In the Cold War we had nearly 600 ships. Back then, you kept about 100 deployed on a daily basis. Today, we still keep 100 deployed. So you’ve got half the Navy doing the same amount of work, it’s going to wear out your ships and crews. Of those 100, about 60 are in the Indo-Pacific, so on a daily basis. China has gone from 215 or 220 ships just 15 years ago or so to 360 I believe is where they’re at.

So our 60 ships at sea versus China’s 360, that’s a 6-to-1 disadvantage. And then China’s operating just a couple of hundred miles from its coastline. How close is Taiwan? You can almost see each other. Our ships are operating 6,000 or 7,000 miles from the United States, and very few ports in close proximity.

So I know it’s a long-winded explanation, but when you take a 6-to-1 disadvantage and you see that China can use all this land-based stuff for a naval fight, cruise missiles, and aircraft, and these other sorts of things, this numbers game really is important. And they’re able to invest money in missiles in short-range systems, so their equivalent dollar goes further. We have to invest in platforms that can transit the Pacific Ocean and operate thousands of miles from home.

So again, money then comes into about, is it important enough to support Taiwan, or Japan, or South Korea, or the Philippines against a major opponent that has more equipment, is producing modern gear at a much higher rate than the United States is, and has a geographic advantage because it’s working in its own neighborhood and we’re playing the away game, operating at distance? And I think we just haven’t reconciled the cost of preserving and protecting your interests when that fight is so far away from home.

Aschieris: Yeah, definitely. That is super interesting. I know constant tension between Taiwan and China and kind of just waiting to see what President Xi is going to do next is keeping everyone on the edge of their seats.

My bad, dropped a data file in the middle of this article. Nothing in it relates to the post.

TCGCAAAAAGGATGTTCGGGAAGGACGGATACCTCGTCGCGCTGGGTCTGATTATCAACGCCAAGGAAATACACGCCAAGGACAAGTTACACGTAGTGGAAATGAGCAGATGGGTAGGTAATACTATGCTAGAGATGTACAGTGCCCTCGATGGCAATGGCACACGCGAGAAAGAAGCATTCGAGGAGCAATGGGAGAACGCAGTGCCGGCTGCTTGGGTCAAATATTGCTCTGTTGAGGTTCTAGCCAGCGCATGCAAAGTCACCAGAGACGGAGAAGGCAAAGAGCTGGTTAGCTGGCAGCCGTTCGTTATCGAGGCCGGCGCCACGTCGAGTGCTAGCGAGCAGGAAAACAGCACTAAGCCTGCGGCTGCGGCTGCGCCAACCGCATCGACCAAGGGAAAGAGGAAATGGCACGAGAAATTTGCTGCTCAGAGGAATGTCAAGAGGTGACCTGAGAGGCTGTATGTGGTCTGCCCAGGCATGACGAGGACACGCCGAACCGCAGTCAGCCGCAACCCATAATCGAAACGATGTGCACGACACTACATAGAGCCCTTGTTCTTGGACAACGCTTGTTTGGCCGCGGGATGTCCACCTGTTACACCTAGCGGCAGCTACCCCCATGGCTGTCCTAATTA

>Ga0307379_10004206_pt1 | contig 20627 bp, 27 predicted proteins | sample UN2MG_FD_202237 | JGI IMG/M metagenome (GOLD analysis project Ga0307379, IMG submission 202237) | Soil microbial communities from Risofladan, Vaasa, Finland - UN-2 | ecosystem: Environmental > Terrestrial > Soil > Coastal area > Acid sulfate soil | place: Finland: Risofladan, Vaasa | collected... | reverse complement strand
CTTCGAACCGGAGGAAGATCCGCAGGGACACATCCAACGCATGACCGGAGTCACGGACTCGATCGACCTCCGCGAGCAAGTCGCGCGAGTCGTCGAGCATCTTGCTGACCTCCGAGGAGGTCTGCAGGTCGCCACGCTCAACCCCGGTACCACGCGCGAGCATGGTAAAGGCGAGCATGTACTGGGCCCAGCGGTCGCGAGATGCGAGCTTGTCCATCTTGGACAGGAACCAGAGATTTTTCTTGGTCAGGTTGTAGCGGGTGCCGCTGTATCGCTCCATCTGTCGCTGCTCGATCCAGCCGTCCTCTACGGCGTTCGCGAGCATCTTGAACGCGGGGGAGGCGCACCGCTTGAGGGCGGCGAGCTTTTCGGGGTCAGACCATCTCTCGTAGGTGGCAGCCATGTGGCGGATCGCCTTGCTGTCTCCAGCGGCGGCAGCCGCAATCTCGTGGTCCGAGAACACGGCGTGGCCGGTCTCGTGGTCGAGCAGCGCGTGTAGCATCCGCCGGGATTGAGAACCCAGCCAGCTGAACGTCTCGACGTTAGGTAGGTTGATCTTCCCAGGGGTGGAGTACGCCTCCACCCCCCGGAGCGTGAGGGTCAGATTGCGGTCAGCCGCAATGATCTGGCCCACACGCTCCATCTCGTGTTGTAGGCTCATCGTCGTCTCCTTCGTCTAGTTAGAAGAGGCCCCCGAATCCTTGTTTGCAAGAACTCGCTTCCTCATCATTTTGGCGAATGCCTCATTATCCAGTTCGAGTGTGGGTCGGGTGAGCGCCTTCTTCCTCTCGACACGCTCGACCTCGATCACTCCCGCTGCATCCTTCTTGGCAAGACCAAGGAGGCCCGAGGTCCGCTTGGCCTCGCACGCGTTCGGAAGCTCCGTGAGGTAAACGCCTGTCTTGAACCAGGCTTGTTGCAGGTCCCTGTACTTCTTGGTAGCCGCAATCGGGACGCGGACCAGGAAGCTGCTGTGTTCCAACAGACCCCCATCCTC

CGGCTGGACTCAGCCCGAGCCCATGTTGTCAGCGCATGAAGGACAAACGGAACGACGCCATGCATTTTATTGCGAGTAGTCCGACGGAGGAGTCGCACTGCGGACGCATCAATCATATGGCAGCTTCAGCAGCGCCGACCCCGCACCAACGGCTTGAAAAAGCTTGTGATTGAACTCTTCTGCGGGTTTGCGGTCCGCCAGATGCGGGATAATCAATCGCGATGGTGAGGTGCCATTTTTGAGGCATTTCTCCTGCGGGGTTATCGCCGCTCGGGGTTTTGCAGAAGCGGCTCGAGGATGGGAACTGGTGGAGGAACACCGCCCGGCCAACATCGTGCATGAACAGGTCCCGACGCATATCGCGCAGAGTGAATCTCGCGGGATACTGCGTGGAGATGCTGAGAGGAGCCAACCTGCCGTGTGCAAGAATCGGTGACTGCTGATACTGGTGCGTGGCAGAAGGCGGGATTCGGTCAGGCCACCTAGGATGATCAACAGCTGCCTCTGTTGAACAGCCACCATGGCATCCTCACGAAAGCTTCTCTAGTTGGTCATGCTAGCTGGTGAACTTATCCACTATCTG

Dakota, one final question for you, is there anything about this report that we didn’t discuss that you think is important or that you want our audience to remember?

Wood: State craft, diplomacy, economic relationships, propaganda in the positive sense, the exchange of ideas, and getting your message out there are all important, but they don’t replace the effectiveness of military power. And so if other countries see the United States as strong, they’re more willing to stay on our team, as opposed to seeking other partners.

Look at the bashing that the current Biden administration is laying on Saudi Arabia, and yet we’ve made ourselves more energy-dependent on foreign sources. And yet, the Saudis, because of all the insults, and bashing, and whatnot, are seeking greater alliances with China, and Russia, and other countries.

And so there comes a point where if other countries fail to have confidence in the United States because of our weakened military posture, then they will seek alliances elsewhere.

And so if we want a country that’s free, prosperous, safe, if we want economic vitality, if we want a strong business climate, the military component to national power is essential. It’s not a nice to have. And so that’s the overarching message that we try to convey in this. And we use these examples of the status of military power to make the point.

Aschieris: Yes, definitely. Dakota Wood, thank you so much for joining me, again. He’s a senior research fellow in the Center for National Defense here at The Heritage Foundation. I will include a link to this year’s Index of U.S. Military Strength in the show notes. If anyone is interested in reading that, I highly suggest it. Thank you so much, Dakota.

Wood: Great. What a great pleasure, thanks.